However, pilots may be reluctant to trust the notion that technology can beat human ability.
“After some trials they will start to be convinced,” he says. “It is clearly our goal to offer the same system for [manned] helicopters in the future for safer operations.”
Initial flight trials of the D2AD system started in early 2011 using a helium balloon and light aircraft with a platform modeling the ship. Landings in unprepared areas were conducted over the following summer, “just to show there could be some army configurations,” Stock says.
D2AD was also tested with the Unmanned Little Bird in the U.S., with landings on a three-axis motion platform simulating a moving deck and on a trailer towed by a truck at 5-15 kt. to represent a ship under way.
Although sea trials involved a nearly 2,000-kg (4,400-lb.) aircraft, Legros says D2AD can be installed on all types of VTOL UAVs equipped with the harpoon. “We're not integrating into the flight-control software, therefore integration is only a matter of a week or so,” Legros says, adding that installing the sensors and software onboard the Lafayette frigate took four weeks. “[It was] very easy, and very safe.”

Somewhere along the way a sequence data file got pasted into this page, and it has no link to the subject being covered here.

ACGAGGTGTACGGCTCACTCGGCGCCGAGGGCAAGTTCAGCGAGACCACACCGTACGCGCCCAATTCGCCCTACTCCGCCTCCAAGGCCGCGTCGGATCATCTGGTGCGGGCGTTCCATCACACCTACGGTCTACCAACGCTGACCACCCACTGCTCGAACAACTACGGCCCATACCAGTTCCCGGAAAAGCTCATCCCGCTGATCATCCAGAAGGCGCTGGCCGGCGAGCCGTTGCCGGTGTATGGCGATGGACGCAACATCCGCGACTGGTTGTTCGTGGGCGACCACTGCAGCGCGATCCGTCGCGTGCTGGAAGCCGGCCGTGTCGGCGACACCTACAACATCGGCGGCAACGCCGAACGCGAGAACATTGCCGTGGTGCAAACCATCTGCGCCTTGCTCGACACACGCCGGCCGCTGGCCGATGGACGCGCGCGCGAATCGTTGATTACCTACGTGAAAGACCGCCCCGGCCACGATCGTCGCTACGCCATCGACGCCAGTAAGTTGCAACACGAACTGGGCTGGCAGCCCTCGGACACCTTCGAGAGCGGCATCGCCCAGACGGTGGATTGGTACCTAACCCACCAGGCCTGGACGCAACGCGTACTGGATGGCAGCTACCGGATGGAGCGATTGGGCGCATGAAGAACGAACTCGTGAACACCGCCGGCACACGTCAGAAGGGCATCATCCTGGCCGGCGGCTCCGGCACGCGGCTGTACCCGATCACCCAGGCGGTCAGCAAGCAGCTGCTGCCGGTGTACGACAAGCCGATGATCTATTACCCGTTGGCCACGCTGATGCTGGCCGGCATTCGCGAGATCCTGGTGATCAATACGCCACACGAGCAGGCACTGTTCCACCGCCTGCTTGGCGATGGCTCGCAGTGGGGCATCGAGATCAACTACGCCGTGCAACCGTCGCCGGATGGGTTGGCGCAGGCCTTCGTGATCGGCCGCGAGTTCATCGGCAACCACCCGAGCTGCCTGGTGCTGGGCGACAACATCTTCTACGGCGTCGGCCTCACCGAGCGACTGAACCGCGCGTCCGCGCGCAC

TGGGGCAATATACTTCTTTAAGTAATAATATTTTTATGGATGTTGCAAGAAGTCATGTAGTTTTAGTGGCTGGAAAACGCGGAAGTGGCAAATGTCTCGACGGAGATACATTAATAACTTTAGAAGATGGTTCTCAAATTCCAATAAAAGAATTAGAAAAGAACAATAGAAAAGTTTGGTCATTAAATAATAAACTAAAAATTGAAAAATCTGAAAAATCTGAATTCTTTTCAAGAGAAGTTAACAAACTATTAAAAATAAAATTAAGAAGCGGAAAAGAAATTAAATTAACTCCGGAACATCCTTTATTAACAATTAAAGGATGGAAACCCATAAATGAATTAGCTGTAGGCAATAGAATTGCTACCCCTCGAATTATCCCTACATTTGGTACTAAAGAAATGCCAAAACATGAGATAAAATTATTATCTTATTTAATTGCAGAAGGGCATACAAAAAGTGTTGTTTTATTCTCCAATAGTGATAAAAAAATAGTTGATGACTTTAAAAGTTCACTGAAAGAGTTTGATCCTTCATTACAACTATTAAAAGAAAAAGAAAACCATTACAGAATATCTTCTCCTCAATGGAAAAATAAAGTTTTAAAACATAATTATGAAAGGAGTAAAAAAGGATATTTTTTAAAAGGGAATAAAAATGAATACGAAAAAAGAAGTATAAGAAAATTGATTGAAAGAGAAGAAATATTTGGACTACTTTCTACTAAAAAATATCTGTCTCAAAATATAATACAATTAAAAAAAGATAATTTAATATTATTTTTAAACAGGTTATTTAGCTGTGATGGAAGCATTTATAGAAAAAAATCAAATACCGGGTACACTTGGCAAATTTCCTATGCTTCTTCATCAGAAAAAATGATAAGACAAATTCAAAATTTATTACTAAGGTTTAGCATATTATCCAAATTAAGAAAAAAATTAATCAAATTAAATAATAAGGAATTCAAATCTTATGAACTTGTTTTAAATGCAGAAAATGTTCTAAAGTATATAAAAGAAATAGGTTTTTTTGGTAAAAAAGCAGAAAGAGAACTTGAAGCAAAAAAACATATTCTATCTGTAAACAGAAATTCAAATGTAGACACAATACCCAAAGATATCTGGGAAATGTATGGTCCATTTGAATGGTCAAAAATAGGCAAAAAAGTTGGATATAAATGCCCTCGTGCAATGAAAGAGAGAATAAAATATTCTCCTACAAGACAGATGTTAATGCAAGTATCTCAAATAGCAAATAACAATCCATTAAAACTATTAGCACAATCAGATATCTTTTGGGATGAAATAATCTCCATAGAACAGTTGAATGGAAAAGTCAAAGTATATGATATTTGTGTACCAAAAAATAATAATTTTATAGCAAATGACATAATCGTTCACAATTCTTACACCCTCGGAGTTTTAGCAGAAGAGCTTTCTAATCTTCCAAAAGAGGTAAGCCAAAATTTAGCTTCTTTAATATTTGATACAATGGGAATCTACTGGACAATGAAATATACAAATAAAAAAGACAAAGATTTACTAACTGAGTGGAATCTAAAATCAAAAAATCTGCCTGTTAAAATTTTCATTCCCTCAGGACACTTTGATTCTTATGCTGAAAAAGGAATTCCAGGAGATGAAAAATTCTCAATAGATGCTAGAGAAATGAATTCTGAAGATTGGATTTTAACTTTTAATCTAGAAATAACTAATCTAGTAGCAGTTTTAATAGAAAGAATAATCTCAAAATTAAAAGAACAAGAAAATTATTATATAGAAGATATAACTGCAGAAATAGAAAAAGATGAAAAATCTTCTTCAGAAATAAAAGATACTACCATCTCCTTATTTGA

Stock says the next step could involve integrating the D2AD system in a smaller UAS for DGA, such as the Austrian Schiebel S-100 Camcopter, which has been used in sea trials for the French and other navies.
“At the moment we anticipate that what the navies in France and the U.K. are looking for is a slightly smaller helicopter of the [1,000-kg] class,” he says.
While the D2AD project is aimed at reducing risk for a future French navy UAS program called SDAMA (for Systeme de Drones Aeriens de la Marine), it could benefit the U.K. defense ministry's planned Rotary-Wing Unmanned Aircraft System (RWUAS) “concept capability demonstration.” When announced in July, a contract for the two-year project was slated to be awarded in January.
As described, the RWUAS demonstration “will inform future maritime UAS requirements, potentially leading to an acquisition program in the second decade,” according to the defense ministry's announcement. The project will involve physical demonstrations and simulation experiments with a VTOL UAS to “assess platform integration issues and the impact . . . of bringing an RWUAS into service.”